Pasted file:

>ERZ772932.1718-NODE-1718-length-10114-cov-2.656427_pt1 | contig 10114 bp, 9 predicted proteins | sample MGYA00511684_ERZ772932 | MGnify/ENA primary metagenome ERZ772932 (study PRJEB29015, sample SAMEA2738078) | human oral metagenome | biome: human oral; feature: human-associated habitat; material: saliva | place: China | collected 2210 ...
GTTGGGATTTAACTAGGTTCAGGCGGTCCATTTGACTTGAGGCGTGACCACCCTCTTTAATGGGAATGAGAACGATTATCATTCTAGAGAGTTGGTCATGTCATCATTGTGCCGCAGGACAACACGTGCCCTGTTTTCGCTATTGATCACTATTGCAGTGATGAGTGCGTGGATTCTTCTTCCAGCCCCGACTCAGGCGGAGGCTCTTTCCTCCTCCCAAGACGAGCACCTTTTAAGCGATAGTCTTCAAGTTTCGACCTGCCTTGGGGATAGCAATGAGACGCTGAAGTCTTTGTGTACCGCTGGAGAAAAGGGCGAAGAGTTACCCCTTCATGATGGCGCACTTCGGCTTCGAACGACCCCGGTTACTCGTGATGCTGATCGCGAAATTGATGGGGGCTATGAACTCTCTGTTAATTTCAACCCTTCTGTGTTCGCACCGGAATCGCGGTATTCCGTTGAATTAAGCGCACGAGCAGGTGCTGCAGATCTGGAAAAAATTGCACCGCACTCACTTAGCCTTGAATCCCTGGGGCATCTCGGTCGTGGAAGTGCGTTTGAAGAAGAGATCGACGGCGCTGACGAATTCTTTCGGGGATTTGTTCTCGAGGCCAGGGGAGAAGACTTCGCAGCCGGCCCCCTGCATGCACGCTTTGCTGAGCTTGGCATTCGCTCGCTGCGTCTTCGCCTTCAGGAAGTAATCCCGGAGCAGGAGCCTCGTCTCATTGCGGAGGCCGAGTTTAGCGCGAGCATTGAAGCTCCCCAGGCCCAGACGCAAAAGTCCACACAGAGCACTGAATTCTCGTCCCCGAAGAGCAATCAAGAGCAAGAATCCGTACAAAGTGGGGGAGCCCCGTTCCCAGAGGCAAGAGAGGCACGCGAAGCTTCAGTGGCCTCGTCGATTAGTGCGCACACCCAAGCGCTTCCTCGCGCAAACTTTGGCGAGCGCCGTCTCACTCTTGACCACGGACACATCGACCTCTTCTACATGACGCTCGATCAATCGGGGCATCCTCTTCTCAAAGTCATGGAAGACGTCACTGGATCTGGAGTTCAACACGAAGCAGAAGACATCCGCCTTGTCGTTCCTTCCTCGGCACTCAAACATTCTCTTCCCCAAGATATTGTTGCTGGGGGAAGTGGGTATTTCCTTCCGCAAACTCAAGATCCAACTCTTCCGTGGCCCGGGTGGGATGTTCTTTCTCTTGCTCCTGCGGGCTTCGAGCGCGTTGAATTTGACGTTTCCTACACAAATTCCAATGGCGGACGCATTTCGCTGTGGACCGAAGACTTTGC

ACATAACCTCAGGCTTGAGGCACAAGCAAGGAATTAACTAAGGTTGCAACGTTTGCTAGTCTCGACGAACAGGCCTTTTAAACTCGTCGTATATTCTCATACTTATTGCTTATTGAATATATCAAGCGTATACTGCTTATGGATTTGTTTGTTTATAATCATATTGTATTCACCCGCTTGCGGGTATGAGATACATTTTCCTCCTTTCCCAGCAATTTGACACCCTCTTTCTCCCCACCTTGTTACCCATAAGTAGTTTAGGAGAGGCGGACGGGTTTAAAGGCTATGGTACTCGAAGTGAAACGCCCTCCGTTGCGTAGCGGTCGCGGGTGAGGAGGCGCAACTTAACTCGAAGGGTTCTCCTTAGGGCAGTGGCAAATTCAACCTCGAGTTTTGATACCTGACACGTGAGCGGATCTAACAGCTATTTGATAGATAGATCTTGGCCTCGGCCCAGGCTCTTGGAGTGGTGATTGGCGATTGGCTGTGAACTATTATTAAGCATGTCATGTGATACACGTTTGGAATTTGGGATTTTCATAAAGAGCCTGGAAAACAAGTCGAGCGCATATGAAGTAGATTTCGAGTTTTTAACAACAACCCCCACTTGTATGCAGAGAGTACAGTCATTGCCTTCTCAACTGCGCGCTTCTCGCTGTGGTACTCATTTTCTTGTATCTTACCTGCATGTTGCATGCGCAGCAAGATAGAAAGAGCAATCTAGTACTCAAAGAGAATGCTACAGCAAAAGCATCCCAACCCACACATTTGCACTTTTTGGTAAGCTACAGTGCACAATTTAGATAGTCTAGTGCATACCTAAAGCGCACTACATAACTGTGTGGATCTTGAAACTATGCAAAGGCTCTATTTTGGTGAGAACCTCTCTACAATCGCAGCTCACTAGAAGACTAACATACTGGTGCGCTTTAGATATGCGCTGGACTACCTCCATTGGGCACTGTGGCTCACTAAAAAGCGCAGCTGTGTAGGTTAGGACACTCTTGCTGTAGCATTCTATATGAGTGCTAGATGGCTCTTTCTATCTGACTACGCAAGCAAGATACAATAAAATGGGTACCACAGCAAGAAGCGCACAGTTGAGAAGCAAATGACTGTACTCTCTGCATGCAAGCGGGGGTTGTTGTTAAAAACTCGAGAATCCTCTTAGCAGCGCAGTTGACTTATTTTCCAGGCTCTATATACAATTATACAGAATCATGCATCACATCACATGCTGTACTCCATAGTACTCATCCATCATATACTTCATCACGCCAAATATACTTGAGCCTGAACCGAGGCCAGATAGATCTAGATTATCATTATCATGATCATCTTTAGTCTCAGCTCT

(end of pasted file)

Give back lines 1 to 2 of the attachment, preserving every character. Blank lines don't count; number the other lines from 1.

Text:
>ERZ772932.1718-NODE-1718-length-10114-cov-2.656427_pt1 | contig 10114 bp, 9 predicted proteins | sample MGYA00511684_ERZ772932 | MGnify/ENA primary metagenome ERZ772932 (study PRJEB29015, sample SAMEA2738078) | human oral metagenome | biome: human oral; feature: human-associated habitat; material: saliva | place: China | collected 2210 ...
GTTGGGATTTAACTAGGTTCAGGCGGTCCATTTGACTTGAGGCGTGACCACCCTCTTTAATGGGAATGAGAACGATTATCATTCTAGAGAGTTGGTCATGTCATCATTGTGCCGCAGGACAACACGTGCCCTGTTTTCGCTATTGATCACTATTGCAGTGATGAGTGCGTGGATTCTTCTTCCAGCCCCGACTCAGGCGGAGGCTCTTTCCTCCTCCCAAGACGAGCACCTTTTAAGCGATAGTCTTCAAGTTTCGACCTGCCTTGGGGATAGCAATGAGACGCTGAAGTCTTTGTGTACCGCTGGAGAAAAGGGCGAAGAGTTACCCCTTCATGATGGCGCACTTCGGCTTCGAACGACCCCGGTTACTCGTGATGCTGATCGCGAAATTGATGGGGGCTATGAACTCTCTGTTAATTTCAACCCTTCTGTGTTCGCACCGGAATCGCGGTATTCCGTTGAATTAAGCGCACGAGCAGGTGCTGCAGATCTGGAAAAAATTGCACCGCACTCACTTAGCCTTGAATCCCTGGGGCATCTCGGTCGTGGAAGTGCGTTTGAAGAAGAGATCGACGGCGCTGACGAATTCTTTCGGGGATTTGTTCTCGAGGCCAGGGGAGAAGACTTCGCAGCCGGCCCCCTGCATGCACGCTTTGCTGAGCTTGGCATTCGCTCGCTGCGTCTTCGCCTTCAGGAAGTAATCCCGGAGCAGGAGCCTCGTCTCATTGCGGAGGCCGAGTTTAGCGCGAGCATTGAAGCTCCCCAGGCCCAGACGCAAAAGTCCACACAGAGCACTGAATTCTCGTCCCCGAAGAGCAATCAAGAGCAAGAATCCGTACAAAGTGGGGGAGCCCCGTTCCCAGAGGCAAGAGAGGCACGCGAAGCTTCAGTGGCCTCGTCGATTAGTGCGCACACCCAAGCGCTTCCTCGCGCAAACTTTGGCGAGCGCCGTCTCACTCTTGACCACGGACACATCGACCTCTTCTACATGACGCTCGATCAATCGGGGCATCCTCTTCTCAAAGTCATGGAAGACGTCACTGGATCTGGAGTTCAACACGAAGCAGAAGACATCCGCCTTGTCGTTCCTTCCTCGGCACTCAAACATTCTCTTCCCCAAGATATTGTTGCTGGGGGAAGTGGGTATTTCCTTCCGCAAACTCAAGATCCAACTCTTCCGTGGCCCGGGTGGGATGTTCTTTCTCTTGCTCCTGCGGGCTTCGAGCGCGTTGAATTTGACGTTTCCTACACAAATTCCAATGGCGGACGCATTTCGCTGTGGACCGAAGACTTTGC